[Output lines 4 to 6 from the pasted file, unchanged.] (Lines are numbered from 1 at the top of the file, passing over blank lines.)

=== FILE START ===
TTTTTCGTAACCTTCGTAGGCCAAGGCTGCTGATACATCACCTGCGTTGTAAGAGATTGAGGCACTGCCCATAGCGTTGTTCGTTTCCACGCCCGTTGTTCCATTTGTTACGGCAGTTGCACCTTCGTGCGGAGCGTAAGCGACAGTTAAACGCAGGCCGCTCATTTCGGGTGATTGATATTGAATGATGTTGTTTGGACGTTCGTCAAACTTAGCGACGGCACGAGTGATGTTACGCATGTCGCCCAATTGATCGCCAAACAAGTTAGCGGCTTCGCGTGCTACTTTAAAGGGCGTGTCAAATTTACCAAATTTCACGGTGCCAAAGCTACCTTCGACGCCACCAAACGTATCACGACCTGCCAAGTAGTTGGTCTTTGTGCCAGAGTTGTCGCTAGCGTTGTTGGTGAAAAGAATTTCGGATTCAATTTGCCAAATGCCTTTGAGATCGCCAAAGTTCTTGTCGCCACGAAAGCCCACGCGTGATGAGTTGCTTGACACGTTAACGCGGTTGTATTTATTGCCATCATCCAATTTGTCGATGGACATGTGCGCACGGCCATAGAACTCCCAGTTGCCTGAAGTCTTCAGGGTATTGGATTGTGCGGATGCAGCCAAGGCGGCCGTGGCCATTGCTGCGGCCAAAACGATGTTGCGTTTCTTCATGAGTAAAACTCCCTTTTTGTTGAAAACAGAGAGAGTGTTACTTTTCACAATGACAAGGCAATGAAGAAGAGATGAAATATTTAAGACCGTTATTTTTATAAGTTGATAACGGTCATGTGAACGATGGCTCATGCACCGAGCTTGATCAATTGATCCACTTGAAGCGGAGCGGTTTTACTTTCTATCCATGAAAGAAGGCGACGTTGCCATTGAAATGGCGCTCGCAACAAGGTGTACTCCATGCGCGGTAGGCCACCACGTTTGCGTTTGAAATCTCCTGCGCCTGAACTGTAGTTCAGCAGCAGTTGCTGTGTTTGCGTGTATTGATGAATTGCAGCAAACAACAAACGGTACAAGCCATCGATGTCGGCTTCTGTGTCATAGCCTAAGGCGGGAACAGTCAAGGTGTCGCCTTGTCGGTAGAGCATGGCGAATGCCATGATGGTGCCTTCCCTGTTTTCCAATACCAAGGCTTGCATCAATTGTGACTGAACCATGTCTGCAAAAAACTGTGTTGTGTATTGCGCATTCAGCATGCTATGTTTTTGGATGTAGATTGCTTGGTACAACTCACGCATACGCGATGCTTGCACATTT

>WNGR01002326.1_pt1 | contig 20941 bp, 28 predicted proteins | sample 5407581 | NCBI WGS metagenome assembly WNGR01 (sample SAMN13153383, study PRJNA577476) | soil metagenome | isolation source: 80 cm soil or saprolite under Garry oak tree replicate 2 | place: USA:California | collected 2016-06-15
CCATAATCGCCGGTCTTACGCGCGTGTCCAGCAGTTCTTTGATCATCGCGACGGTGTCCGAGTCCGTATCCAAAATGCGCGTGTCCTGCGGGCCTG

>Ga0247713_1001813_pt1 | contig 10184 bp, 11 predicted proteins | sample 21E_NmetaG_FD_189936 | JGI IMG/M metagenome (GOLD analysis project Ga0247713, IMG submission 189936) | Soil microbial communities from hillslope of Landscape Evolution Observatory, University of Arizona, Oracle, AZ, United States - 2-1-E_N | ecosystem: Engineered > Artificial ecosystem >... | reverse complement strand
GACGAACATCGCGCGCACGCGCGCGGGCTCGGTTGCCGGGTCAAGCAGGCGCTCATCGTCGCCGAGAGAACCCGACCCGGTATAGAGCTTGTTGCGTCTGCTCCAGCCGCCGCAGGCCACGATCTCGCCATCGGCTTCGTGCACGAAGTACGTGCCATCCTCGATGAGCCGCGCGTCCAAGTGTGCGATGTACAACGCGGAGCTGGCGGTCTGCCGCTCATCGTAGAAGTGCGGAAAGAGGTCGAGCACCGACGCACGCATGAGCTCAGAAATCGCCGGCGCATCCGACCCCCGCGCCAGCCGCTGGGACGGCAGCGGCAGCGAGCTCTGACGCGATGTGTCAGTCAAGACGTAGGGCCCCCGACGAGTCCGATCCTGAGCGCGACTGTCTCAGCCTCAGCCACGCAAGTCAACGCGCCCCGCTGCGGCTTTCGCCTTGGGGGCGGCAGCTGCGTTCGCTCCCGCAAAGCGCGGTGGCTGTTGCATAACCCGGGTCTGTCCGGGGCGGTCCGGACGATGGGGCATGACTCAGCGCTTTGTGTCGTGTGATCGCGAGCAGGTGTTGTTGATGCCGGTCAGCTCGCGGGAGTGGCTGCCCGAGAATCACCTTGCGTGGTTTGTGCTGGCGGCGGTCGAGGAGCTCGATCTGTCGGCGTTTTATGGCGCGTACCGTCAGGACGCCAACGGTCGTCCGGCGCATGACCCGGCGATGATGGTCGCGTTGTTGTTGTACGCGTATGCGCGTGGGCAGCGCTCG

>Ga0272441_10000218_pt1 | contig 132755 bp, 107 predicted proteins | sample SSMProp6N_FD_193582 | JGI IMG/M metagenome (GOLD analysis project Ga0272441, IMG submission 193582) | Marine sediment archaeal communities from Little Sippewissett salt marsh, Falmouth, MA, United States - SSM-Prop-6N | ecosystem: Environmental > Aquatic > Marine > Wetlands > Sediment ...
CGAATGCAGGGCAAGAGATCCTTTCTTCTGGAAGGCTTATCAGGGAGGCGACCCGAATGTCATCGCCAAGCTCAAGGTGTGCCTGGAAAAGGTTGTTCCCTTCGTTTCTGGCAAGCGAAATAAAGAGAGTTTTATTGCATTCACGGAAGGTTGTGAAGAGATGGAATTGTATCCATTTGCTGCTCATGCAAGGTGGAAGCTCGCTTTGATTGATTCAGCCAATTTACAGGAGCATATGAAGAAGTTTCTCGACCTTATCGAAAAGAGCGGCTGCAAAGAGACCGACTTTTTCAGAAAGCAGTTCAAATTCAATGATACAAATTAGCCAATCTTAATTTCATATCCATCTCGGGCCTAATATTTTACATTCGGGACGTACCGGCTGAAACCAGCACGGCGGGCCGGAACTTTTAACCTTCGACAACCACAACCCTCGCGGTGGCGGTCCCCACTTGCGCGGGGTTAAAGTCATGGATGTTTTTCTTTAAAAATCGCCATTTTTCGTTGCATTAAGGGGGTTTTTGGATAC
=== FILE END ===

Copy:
>Ga0247713_1001813_pt1 | contig 10184 bp, 11 predicted proteins | sample 21E_NmetaG_FD_189936 | JGI IMG/M metagenome (GOLD analysis project Ga0247713, IMG submission 189936) | Soil microbial communities from hillslope of Landscape Evolution Observatory, University of Arizona, Oracle, AZ, United States - 2-1-E_N | ecosystem: Engineered > Artificial ecosystem >... | reverse complement strand
GACGAACATCGCGCGCACGCGCGCGGGCTCGGTTGCCGGGTCAAGCAGGCGCTCATCGTCGCCGAGAGAACCCGACCCGGTATAGAGCTTGTTGCGTCTGCTCCAGCCGCCGCAGGCCACGATCTCGCCATCGGCTTCGTGCACGAAGTACGTGCCATCCTCGATGAGCCGCGCGTCCAAGTGTGCGATGTACAACGCGGAGCTGGCGGTCTGCCGCTCATCGTAGAAGTGCGGAAAGAGGTCGAGCACCGACGCACGCATGAGCTCAGAAATCGCCGGCGCATCCGACCCCCGCGCCAGCCGCTGGGACGGCAGCGGCAGCGAGCTCTGACGCGATGTGTCAGTCAAGACGTAGGGCCCCCGACGAGTCCGATCCTGAGCGCGACTGTCTCAGCCTCAGCCACGCAAGTCAACGCGCCCCGCTGCGGCTTTCGCCTTGGGGGCGGCAGCTGCGTTCGCTCCCGCAAAGCGCGGTGGCTGTTGCATAACCCGGGTCTGTCCGGGGCGGTCCGGACGATGGGGCATGACTCAGCGCTTTGTGTCGTGTGATCGCGAGCAGGTGTTGTTGATGCCGGTCAGCTCGCGGGAGTGGCTGCCCGAGAATCACCTTGCGTGGTTTGTGCTGGCGGCGGTCGAGGAGCTCGATCTGTCGGCGTTTTATGGCGCGTACCGTCAGGACGCCAACGGTCGTCCGGCGCATGACCCGGCGATGATGGTCGCGTTGTTGTTGTACGCGTATGCGCGTGGGCAGCGCTCG

>Ga0272441_10000218_pt1 | contig 132755 bp, 107 predicted proteins | sample SSMProp6N_FD_193582 | JGI IMG/M metagenome (GOLD analysis project Ga0272441, IMG submission 193582) | Marine sediment archaeal communities from Little Sippewissett salt marsh, Falmouth, MA, United States - SSM-Prop-6N | ecosystem: Environmental > Aquatic > Marine > Wetlands > Sediment ...